warehouse air conditioning

How Hybrid Indirect Evaporative Cooling Systems Yield 80% Savings Over Standard Air Conditioning



  • DRY BULB TEMPERATURE is the temperature determined by an ordinary thermometer.

  • WET-BULB TEMPERATURE is the temperature of an air sample passed over a large surface of liquid water in an insulated channel.  Wet-bulb and dry-bulb equal each other when the air sample is saturated.

  • DEW POINT TEMPERATURE is the temperature of a moist air sample at the same pressure required to reach water vapor saturation.  At this point water vapor condenses into a liquid.

  • RELATIVE HUMIDITY is the ratio of water vapor in an air sample compared to water vapor in a saturated sample at the same temperature and pressure.  Units are expressed as a percent.


In a given ambient air sample, dry bulb is higher than wet bulb and wet bulb is higher than dew point.  For example, to air condition a warehouse in Corona, California the conditions are:

  • 105 F Dry bulb

  • 75 F Wet bulb

  • 65 F Dew point.

Traditional Air Conditioning

Traditional Air Conditioning is a refrigeration cycle where refrigerant boils at 38 to 42 degrees F. This lowers the leaving air temperature to 48 to 52 degrees F. This leaving air temperature is below dew point and condenses out water from the air being cooled.

When indoor temperature is 74 F, the resulting relative humidity is 45%. Most people consider this relative humidity comfortable, however some industrial applications require higher relative humidity.  A humidifier is required for additional moisture. Energy is required for humidification. This wastes energy.

Indirect Cooling - Engineering Schematic


DIRECT EVAPORATIVE COOLING involves adding water to the air.  It requires a continuous supply of outdoor air to work. Applications require substantial exhaust and areas of low relative humidity. This method is acceptable provided there is low internal heat load. Leaving air is about 5 to10 F higher than outdoor wet bulb and is high in relative humidity.  Substantial fan energy is required, however it operates on only 20% of the energy of traditional air conditioning.


Direct evaporative cooling is effective but has these drawbacks:

1. It requires a dry climate
2. It requires buildings with low internal heat gain
3. It results in humid indoor air
4. It is relatively limited in cooling power.



INDIRECT COOLING BY EVAPORATION (IDC) produces cool air indirectly by using a cooling tower to produce cool water (about 3F higher than wet bulb). Then it uses a heat exchanger to cool circulating air.  Leaving air temperature is 7 F higher than wet bulb.  This method competes with direct cooling dry bulb indoor temperatures but does not add water to the air.  Indoor relative humidity is slightly higher than outdoor relative humidity because cooler air holds less water vapor.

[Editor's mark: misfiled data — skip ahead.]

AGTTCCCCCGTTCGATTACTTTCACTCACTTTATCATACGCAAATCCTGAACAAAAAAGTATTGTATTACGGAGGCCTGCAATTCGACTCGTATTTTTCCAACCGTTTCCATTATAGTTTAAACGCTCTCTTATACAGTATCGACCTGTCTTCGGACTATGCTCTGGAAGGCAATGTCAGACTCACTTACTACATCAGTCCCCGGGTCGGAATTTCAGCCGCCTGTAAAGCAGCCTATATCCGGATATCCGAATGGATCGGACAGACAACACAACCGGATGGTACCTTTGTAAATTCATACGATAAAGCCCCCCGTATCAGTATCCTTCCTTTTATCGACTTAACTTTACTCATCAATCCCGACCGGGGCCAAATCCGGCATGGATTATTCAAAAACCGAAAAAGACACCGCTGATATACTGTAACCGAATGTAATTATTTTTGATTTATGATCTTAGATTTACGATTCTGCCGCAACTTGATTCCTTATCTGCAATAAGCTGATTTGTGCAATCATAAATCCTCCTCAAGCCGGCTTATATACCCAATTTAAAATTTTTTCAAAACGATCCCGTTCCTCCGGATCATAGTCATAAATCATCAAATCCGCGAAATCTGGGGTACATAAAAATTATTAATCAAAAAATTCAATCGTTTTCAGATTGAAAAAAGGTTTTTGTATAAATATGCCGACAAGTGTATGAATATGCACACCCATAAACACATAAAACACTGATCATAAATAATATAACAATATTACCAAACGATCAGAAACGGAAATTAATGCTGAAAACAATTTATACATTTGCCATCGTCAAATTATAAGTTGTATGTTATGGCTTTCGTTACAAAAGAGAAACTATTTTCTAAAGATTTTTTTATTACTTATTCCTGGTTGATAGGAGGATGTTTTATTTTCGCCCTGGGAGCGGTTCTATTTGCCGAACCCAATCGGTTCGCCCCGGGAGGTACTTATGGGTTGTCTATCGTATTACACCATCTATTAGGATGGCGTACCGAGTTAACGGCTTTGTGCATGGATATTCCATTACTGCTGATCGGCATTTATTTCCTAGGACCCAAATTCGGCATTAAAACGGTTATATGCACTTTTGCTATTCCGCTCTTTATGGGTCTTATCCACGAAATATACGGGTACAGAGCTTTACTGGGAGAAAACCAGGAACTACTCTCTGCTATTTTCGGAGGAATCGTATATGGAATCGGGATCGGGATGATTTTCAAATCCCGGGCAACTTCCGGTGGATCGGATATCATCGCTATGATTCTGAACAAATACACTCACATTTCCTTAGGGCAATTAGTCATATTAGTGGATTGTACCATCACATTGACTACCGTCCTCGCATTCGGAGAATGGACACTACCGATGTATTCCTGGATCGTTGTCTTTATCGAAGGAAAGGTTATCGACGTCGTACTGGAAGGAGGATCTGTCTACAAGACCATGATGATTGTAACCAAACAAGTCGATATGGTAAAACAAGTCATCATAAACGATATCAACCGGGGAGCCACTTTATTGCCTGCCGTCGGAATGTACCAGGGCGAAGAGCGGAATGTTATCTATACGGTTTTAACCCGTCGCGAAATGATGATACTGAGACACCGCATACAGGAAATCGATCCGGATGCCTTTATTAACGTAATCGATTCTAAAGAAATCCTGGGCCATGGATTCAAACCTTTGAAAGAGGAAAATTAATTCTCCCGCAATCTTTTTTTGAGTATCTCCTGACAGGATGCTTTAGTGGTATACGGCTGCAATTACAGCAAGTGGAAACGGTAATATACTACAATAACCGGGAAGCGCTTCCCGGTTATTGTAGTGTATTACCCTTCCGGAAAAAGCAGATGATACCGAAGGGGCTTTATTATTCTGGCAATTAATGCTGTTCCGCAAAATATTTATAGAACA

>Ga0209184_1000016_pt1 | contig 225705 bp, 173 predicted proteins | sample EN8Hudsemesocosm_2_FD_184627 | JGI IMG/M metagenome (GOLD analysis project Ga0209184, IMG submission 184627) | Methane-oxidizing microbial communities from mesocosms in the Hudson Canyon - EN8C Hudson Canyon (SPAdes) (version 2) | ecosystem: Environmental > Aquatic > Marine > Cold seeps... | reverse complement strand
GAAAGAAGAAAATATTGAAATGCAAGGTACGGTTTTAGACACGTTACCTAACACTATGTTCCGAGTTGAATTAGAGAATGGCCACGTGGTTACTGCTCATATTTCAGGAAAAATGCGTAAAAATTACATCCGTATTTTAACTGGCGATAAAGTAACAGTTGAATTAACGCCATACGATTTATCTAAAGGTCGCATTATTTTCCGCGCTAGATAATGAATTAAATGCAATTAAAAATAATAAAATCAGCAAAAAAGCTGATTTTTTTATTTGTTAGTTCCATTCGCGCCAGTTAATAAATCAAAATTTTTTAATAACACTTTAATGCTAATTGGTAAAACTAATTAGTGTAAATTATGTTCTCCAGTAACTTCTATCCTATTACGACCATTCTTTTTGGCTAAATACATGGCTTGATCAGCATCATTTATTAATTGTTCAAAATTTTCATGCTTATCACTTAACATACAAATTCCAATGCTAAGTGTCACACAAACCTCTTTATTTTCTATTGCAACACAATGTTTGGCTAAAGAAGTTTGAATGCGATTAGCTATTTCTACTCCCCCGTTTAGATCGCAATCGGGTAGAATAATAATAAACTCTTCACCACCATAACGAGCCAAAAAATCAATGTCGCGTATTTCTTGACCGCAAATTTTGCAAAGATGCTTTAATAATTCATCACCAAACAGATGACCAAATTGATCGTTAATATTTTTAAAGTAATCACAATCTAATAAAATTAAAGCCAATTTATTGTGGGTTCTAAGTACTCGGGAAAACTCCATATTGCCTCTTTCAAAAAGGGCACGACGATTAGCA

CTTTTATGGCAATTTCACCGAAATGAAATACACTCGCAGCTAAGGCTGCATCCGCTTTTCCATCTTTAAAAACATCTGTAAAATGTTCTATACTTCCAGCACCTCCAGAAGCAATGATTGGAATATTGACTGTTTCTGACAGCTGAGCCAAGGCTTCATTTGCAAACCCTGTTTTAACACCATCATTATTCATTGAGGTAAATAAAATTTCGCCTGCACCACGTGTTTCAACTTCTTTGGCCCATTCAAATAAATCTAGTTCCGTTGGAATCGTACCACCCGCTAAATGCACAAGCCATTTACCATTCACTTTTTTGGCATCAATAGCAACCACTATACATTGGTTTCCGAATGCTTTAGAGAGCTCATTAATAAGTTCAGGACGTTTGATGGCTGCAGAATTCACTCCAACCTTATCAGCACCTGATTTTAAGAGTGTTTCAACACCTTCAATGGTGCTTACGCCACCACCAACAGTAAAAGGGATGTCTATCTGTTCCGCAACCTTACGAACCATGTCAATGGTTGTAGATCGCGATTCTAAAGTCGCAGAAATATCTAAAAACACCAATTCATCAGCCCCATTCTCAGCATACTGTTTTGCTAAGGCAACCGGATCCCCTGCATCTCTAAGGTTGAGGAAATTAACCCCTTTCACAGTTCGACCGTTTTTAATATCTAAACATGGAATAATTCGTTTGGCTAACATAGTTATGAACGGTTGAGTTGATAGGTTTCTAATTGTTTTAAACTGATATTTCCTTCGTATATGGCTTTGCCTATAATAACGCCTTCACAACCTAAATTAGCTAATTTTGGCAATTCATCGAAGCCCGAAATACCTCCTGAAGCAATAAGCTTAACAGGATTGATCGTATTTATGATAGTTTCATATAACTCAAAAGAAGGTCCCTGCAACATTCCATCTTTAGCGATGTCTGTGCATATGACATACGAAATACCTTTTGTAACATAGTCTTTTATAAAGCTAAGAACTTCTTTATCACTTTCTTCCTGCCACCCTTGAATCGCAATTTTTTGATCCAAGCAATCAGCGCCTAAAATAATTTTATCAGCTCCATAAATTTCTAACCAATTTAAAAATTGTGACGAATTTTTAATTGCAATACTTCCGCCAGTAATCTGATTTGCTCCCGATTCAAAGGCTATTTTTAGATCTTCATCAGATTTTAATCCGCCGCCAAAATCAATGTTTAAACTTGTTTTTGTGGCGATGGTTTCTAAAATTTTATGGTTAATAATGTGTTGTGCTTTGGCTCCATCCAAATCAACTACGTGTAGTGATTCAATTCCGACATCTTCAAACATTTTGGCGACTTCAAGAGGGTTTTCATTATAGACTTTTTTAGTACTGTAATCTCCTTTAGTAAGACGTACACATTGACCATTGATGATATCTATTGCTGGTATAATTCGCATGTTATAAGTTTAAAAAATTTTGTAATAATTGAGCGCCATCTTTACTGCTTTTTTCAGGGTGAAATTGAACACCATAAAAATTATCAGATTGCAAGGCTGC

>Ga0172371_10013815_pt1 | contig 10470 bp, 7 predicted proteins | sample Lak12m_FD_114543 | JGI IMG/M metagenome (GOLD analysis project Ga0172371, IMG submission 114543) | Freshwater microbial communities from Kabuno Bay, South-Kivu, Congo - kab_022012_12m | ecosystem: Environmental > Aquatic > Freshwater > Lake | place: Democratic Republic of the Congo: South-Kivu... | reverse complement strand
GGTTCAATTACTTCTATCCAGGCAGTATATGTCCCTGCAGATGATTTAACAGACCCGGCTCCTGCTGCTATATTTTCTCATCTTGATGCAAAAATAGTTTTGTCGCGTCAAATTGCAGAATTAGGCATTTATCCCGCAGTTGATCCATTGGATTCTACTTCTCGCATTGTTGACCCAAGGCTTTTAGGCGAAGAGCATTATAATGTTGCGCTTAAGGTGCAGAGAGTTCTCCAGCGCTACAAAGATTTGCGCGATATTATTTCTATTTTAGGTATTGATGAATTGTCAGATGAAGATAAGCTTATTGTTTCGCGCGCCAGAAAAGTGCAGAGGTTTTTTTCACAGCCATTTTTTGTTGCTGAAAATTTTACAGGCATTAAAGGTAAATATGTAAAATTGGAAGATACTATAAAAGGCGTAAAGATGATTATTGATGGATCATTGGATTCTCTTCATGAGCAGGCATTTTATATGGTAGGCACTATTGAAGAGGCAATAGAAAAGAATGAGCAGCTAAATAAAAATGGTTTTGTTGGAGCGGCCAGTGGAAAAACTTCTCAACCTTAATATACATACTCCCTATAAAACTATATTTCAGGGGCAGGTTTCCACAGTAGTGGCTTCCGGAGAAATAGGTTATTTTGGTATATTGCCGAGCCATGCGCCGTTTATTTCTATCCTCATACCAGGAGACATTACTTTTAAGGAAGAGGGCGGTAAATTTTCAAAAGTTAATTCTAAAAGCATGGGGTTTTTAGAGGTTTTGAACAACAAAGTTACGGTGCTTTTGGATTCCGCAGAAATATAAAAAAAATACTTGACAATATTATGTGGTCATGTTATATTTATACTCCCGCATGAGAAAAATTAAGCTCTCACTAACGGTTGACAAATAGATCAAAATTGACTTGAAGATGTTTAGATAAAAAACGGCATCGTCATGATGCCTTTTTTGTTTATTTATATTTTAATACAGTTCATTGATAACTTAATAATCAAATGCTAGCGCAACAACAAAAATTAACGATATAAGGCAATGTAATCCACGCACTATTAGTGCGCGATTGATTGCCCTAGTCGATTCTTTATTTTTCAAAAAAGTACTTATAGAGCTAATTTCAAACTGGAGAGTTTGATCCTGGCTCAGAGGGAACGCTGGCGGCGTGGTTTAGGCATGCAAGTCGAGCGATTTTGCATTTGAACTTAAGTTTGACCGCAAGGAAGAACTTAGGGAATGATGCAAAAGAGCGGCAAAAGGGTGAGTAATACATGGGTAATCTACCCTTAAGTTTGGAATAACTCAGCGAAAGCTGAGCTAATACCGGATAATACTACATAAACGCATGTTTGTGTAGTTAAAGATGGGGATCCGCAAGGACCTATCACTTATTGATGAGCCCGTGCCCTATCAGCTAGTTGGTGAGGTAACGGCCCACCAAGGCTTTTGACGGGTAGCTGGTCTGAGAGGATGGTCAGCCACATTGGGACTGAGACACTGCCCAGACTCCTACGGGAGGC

TWO STAGE IDC uses the cooling tower to reduce the dry bulb and wet bulb temperature of air entering the cooling tower. The result is water temperature at 3 to 6 degrees F lower than outdoor wet bulb temperature. Leaving air temperature is usually about 3 degrees F lower than outdoor wet bulb temperature.  In most weather conditions, leaving air temperature creates satisfactory room temperatures that compete with traditional air conditioning but with 85% less energy.

Note: in very humid climates, IDC may not be adequate.


Variable frequency drives (VFDs) added to IDC decrease electrical consumption and increases power under less than full load conditions.  Slowing the outdoor pumps allows the towers to achieve a lower temperature (water temperature minus wet bulb temperature).  VFDs are throttled  by modulating thermostats and Programmable Logic Controllers (PLCs).  Modulating thermostats control circulating fan speed while PLCs modulate the speed of the outdoor cooling tower fans and pumps. The net result is additional cooling for less energy under turned down conditions.


Since IDC is cheaper to operate than traditional air conditioning electric companies typically rebate one year of saved energy.  This rebate is usually about 30% of the cost of the installation.


For buildings requiring a high level of cleanliness, air filtration and positive room pressure are effective.  We accomplish positive room pressure with low differential pressure sensors and VFDs with PID (proportional integral derivative) control.


1. Different forms of cooling can be combined (D-X, DIRECT EVAPORATIVE, IDC, 2 STAGE IDC) in hybrid form for the most energy efficient cooling under all climate situations.

2, Applications involving high amounts of air infiltration are energy intensive and benefit substantially from these hybrid systems.

3. Electric utility companies often pay for up to 30% of the installed project.

4. Compared to traditional air conditioning the net result is an 80 percent reduction in electrical energy.

5. IDC maintains a comfortable environment for workers and improves industrial processes.